Volume 28, Issue 1
  • ISSN 1387-6740
  • E-ISSN: 1569-9935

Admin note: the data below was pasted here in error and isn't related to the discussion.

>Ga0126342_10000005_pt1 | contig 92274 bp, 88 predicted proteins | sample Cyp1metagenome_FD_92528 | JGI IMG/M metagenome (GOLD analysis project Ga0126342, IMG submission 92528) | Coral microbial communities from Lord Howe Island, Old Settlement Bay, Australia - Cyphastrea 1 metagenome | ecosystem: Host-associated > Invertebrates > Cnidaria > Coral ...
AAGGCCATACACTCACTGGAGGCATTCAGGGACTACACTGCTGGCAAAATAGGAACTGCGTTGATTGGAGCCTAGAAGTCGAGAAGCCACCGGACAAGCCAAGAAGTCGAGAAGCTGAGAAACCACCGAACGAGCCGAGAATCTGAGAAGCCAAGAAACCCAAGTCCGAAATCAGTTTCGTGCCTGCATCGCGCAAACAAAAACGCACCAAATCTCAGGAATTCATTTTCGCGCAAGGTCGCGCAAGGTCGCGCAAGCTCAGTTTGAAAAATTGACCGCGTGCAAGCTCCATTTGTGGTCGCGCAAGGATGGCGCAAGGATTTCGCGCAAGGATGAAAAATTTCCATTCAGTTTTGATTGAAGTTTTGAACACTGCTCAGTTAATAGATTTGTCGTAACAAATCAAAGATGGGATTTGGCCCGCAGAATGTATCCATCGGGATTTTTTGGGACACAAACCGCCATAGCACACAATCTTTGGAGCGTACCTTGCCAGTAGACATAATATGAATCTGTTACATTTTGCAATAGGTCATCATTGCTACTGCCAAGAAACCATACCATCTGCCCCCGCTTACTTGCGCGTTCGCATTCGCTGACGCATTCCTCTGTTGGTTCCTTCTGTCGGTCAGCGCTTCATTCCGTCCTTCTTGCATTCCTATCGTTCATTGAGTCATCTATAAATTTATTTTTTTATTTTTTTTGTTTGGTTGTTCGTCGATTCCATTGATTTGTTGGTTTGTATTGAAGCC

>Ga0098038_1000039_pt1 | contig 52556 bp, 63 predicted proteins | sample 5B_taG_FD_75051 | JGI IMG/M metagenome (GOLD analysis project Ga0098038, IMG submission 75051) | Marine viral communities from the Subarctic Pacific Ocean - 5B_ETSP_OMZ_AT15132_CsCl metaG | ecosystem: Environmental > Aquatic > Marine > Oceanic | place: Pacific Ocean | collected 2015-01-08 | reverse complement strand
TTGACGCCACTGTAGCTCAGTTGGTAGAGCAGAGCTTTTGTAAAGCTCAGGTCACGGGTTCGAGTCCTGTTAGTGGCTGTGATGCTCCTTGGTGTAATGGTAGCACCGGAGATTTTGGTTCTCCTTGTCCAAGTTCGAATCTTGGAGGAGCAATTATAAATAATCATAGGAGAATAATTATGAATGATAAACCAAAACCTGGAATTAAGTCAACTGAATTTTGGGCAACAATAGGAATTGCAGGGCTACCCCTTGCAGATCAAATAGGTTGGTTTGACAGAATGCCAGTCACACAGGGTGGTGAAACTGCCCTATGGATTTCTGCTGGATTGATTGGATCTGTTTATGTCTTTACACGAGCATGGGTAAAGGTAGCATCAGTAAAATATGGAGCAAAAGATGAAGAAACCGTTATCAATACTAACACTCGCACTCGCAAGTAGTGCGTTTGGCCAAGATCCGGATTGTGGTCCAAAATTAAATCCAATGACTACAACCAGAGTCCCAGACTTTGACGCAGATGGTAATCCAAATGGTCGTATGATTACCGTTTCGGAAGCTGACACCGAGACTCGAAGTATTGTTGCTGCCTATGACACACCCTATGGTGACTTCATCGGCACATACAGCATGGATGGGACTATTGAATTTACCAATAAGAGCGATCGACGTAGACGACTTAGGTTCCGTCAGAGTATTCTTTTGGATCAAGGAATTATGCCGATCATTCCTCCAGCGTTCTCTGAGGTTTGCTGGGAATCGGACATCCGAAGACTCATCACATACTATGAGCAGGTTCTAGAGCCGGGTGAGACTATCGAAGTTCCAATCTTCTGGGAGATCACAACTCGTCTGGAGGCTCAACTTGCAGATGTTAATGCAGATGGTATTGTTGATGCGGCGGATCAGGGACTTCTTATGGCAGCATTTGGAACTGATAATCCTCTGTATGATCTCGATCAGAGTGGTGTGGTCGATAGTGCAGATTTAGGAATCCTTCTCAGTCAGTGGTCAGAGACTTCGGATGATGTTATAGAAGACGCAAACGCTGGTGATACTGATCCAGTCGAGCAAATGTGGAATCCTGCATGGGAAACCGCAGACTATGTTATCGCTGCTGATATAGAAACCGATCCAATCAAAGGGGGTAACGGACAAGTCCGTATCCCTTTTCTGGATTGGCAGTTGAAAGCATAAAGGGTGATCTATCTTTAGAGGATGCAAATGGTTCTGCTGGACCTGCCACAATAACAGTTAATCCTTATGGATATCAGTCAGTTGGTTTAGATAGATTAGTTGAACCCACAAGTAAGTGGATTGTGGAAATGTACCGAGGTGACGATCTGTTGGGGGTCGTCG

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This article examines the concept of experientiality in conversational storytelling from an ethnomethodological perspective, introducing a case in which the narrative mediation of experience fails. The recipient misses the experiential point of the story in the flow of interaction, which stems from other reasons than a failure in sense-making or cognitive comprehension. I discuss my findings with Monika Fludernik’s influential theory of Natural Narratology, according to which all narratives concern experiential exchange between the teller and the recipient, which travels from one consciousness to the other through natural cognitive parameters grounded in real life schemata. Applying conversation analysis, I focus on scrutinizing the details of the turn-by-turn unfolding activities of the participants. My analysis demonstrates that Fludernik’s conception of naturality falls short in capturing the relevancies of naturally occurring storytelling. Ignoring the reflexive intentionality of telling and reception makes Natural Narratology ill-equipped to grasp the dynamics of experientiality in everyday narration.


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